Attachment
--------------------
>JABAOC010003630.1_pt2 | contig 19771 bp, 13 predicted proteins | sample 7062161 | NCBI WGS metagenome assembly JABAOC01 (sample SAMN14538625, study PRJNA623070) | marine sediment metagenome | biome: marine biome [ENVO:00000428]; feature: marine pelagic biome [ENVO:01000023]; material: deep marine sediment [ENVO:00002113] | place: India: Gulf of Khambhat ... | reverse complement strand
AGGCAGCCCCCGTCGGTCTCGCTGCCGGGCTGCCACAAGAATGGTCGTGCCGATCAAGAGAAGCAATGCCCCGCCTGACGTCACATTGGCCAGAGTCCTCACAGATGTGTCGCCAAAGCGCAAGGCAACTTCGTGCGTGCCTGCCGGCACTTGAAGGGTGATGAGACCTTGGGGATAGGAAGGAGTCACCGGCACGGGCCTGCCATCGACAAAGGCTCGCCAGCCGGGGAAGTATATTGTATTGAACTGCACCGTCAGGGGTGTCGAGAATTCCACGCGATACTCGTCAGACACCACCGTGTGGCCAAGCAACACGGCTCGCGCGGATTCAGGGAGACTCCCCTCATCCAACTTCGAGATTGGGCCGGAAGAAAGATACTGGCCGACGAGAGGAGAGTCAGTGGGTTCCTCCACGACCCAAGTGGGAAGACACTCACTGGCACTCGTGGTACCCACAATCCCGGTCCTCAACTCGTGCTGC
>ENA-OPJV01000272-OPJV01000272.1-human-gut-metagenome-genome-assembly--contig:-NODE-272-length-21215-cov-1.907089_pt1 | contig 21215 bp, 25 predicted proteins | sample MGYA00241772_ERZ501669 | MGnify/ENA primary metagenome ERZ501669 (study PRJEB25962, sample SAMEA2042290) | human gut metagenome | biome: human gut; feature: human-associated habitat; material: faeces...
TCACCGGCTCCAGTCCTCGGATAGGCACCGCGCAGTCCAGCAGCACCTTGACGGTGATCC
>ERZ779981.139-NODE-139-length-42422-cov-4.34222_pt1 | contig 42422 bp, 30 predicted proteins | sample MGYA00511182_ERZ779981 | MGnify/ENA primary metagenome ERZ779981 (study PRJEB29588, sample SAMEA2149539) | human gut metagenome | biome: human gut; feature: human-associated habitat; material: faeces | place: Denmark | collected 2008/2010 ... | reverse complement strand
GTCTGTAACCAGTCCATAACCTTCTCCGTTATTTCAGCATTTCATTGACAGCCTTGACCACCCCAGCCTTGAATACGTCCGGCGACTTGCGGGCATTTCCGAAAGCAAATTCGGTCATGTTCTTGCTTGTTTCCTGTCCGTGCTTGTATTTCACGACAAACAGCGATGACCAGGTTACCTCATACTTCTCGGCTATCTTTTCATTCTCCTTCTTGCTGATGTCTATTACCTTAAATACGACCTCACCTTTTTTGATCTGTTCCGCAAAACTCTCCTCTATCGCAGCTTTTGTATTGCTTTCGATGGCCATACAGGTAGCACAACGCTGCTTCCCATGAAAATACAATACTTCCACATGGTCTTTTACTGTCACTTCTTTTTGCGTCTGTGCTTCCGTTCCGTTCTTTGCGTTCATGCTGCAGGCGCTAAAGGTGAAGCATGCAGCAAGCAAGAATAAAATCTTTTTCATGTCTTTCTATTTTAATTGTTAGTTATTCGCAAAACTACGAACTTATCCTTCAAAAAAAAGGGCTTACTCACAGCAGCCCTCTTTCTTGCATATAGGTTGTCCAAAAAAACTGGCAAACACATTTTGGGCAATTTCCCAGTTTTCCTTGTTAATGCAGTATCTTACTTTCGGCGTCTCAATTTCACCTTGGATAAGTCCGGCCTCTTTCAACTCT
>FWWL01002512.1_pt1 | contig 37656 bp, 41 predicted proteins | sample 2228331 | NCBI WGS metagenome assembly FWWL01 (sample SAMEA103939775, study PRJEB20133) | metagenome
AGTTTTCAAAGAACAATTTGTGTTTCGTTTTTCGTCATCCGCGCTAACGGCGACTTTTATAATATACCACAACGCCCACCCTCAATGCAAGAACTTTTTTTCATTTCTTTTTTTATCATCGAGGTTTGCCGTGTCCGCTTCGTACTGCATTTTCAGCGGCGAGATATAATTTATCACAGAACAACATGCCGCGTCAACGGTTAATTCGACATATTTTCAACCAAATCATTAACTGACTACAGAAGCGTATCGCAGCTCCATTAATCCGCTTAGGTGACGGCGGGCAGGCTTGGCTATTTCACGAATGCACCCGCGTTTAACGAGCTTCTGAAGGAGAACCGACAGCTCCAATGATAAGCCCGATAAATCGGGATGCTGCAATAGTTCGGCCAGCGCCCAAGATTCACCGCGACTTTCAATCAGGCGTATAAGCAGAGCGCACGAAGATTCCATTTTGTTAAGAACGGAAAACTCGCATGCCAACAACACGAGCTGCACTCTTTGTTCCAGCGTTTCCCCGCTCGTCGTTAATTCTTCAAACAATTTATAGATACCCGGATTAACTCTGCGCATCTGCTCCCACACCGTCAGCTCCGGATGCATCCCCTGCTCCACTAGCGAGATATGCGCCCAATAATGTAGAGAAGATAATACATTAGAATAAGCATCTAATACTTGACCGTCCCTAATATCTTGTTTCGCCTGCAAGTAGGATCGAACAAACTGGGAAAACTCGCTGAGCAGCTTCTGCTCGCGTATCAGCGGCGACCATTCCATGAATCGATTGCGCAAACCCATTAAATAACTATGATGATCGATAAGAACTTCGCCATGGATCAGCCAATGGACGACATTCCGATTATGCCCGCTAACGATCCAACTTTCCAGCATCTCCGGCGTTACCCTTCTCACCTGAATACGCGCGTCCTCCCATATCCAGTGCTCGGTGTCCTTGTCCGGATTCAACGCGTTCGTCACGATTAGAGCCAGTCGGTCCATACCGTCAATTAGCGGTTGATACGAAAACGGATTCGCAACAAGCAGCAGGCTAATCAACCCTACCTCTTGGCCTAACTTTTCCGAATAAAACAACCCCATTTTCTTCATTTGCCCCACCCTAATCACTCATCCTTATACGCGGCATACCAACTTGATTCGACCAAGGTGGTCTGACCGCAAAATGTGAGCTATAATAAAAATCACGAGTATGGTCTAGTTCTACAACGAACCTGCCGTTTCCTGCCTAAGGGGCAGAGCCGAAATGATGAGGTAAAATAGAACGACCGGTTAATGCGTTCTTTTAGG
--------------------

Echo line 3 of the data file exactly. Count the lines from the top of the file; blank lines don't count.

>ENA-OPJV01000272-OPJV01000272.1-human-gut-metagenome-genome-assembly--contig:-NODE-272-length-21215-cov-1.907089_pt1 | contig 21215 bp, 25 predicted proteins | sample MGYA00241772_ERZ501669 | MGnify/ENA primary metagenome ERZ501669 (study PRJEB25962, sample SAMEA2042290) | human gut metagenome | biome: human gut; feature: human-associated habitat; material: faeces...